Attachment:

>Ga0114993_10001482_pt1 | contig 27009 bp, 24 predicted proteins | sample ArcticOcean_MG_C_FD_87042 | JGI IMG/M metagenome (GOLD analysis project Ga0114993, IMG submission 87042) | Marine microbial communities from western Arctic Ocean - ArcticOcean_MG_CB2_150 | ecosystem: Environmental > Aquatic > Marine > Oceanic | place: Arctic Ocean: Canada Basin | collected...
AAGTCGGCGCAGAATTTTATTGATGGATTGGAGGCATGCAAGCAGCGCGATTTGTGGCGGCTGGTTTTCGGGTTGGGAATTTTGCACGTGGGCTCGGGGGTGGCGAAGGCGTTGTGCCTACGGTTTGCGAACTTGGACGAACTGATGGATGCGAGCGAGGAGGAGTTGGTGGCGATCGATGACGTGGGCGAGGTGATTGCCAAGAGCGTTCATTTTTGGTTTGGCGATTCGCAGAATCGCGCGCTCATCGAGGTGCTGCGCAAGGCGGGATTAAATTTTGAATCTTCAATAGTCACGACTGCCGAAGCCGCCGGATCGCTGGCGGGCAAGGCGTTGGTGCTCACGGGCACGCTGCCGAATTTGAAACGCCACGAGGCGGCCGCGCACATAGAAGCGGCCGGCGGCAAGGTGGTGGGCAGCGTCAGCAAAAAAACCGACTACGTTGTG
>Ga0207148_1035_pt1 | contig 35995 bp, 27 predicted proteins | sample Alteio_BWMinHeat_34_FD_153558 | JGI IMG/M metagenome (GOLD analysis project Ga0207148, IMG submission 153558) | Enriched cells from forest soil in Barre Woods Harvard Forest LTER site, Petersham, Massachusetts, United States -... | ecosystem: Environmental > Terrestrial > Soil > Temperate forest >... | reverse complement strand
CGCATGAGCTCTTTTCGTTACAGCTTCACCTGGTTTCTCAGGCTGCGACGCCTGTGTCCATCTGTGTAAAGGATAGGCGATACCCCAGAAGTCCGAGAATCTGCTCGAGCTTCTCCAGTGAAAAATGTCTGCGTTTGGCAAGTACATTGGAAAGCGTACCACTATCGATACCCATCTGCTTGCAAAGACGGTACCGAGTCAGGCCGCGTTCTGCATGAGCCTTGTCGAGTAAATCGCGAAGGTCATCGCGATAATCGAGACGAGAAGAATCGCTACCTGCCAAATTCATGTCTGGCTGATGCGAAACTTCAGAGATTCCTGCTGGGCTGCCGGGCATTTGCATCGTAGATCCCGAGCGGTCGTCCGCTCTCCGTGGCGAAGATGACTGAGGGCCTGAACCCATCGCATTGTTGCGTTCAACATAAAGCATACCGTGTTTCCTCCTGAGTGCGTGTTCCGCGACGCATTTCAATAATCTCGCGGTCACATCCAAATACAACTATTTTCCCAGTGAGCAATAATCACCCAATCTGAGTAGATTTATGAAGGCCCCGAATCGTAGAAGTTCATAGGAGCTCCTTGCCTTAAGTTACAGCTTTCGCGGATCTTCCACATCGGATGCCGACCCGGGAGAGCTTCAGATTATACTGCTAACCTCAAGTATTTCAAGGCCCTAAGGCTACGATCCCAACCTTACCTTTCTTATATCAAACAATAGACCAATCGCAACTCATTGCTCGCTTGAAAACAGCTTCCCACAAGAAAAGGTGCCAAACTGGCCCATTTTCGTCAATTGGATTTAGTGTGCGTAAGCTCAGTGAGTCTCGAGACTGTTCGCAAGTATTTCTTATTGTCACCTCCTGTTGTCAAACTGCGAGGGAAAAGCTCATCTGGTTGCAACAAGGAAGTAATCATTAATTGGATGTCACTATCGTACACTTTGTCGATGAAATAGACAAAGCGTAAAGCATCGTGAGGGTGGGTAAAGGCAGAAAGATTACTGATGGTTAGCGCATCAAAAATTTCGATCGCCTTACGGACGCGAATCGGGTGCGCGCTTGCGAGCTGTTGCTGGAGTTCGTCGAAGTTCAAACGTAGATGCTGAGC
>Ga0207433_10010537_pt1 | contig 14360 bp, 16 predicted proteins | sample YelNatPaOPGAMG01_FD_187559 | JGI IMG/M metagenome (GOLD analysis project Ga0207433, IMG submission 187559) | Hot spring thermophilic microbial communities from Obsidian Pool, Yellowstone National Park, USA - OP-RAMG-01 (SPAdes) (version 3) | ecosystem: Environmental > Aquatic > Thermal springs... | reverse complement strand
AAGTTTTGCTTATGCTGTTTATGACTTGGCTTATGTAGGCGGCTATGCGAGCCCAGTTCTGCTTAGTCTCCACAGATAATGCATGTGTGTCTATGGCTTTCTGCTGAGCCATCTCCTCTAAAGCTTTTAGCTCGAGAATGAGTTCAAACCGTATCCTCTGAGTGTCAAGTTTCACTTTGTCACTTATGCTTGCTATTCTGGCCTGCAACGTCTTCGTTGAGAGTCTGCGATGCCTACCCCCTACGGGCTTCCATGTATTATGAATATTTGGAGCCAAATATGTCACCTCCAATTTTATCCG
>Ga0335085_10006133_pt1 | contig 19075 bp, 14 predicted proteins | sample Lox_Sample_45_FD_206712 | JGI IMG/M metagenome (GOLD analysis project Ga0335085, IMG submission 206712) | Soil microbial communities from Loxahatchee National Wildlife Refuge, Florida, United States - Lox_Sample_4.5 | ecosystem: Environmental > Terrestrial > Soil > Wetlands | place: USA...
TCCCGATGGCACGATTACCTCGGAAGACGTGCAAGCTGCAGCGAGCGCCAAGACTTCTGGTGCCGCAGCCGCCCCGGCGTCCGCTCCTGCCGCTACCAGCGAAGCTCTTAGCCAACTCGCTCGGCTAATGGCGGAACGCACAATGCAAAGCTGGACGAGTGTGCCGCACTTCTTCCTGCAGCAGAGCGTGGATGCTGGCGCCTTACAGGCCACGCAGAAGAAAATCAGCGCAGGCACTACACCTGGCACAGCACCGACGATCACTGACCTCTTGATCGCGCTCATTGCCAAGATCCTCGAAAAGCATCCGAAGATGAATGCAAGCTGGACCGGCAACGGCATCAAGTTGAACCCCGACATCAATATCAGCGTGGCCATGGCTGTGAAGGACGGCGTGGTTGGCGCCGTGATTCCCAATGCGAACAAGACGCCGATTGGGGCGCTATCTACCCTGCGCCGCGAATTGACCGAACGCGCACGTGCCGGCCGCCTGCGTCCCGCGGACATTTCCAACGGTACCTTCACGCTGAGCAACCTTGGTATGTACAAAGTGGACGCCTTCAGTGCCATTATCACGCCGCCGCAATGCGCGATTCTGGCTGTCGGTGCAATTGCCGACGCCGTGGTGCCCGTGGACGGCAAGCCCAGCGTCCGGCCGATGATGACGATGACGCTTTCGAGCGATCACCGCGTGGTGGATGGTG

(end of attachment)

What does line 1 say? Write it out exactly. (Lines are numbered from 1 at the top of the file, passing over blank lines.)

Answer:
>Ga0114993_10001482_pt1 | contig 27009 bp, 24 predicted proteins | sample ArcticOcean_MG_C_FD_87042 | JGI IMG/M metagenome (GOLD analysis project Ga0114993, IMG submission 87042) | Marine microbial communities from western Arctic Ocean - ArcticOcean_MG_CB2_150 | ecosystem: Environmental > Aquatic > Marine > Oceanic | place: Arctic Ocean: Canada Basin | collected...